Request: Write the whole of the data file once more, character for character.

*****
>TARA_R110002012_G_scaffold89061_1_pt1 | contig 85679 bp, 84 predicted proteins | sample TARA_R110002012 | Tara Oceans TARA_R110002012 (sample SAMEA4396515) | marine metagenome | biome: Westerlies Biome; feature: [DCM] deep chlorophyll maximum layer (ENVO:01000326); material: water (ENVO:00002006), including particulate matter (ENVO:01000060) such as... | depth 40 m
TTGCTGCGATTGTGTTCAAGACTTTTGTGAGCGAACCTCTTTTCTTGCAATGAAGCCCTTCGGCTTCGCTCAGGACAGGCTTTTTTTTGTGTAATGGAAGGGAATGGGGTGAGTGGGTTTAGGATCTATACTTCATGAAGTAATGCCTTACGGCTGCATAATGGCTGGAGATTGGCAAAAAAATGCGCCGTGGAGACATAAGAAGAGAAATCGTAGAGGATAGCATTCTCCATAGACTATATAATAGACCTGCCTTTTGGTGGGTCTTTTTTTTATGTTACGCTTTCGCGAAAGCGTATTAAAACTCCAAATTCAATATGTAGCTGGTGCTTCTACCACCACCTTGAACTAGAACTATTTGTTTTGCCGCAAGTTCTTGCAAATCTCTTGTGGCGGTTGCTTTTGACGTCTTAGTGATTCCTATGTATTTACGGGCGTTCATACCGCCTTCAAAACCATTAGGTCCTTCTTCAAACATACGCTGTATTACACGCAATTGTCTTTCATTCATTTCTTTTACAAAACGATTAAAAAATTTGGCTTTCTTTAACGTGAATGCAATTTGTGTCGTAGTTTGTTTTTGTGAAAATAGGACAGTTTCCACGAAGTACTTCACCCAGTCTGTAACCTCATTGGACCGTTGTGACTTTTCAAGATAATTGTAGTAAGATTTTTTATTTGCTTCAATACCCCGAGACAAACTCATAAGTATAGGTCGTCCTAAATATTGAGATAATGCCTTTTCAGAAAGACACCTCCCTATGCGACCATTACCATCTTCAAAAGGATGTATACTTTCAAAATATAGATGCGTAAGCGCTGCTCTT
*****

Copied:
>TARA_R110002012_G_scaffold89061_1_pt1 | contig 85679 bp, 84 predicted proteins | sample TARA_R110002012 | Tara Oceans TARA_R110002012 (sample SAMEA4396515) | marine metagenome | biome: Westerlies Biome; feature: [DCM] deep chlorophyll maximum layer (ENVO:01000326); material: water (ENVO:00002006), including particulate matter (ENVO:01000060) such as... | depth 40 m
TTGCTGCGATTGTGTTCAAGACTTTTGTGAGCGAACCTCTTTTCTTGCAATGAAGCCCTTCGGCTTCGCTCAGGACAGGCTTTTTTTTGTGTAATGGAAGGGAATGGGGTGAGTGGGTTTAGGATCTATACTTCATGAAGTAATGCCTTACGGCTGCATAATGGCTGGAGATTGGCAAAAAAATGCGCCGTGGAGACATAAGAAGAGAAATCGTAGAGGATAGCATTCTCCATAGACTATATAATAGACCTGCCTTTTGGTGGGTCTTTTTTTTATGTTACGCTTTCGCGAAAGCGTATTAAAACTCCAAATTCAATATGTAGCTGGTGCTTCTACCACCACCTTGAACTAGAACTATTTGTTTTGCCGCAAGTTCTTGCAAATCTCTTGTGGCGGTTGCTTTTGACGTCTTAGTGATTCCTATGTATTTACGGGCGTTCATACCGCCTTCAAAACCATTAGGTCCTTCTTCAAACATACGCTGTATTACACGCAATTGTCTTTCATTCATTTCTTTTACAAAACGATTAAAAAATTTGGCTTTCTTTAACGTGAATGCAATTTGTGTCGTAGTTTGTTTTTGTGAAAATAGGACAGTTTCCACGAAGTACTTCACCCAGTCTGTAACCTCATTGGACCGTTGTGACTTTTCAAGATAATTGTAGTAAGATTTTTTATTTGCTTCAATACCCCGAGACAAACTCATAAGTATAGGTCGTCCTAAATATTGAGATAATGCCTTTTCAGAAAGACACCTCCCTATGCGACCATTACCATCTTCAAAAGGATGTATACTTTCAAAATATAGATGCGTAAGCGCTGCTCTT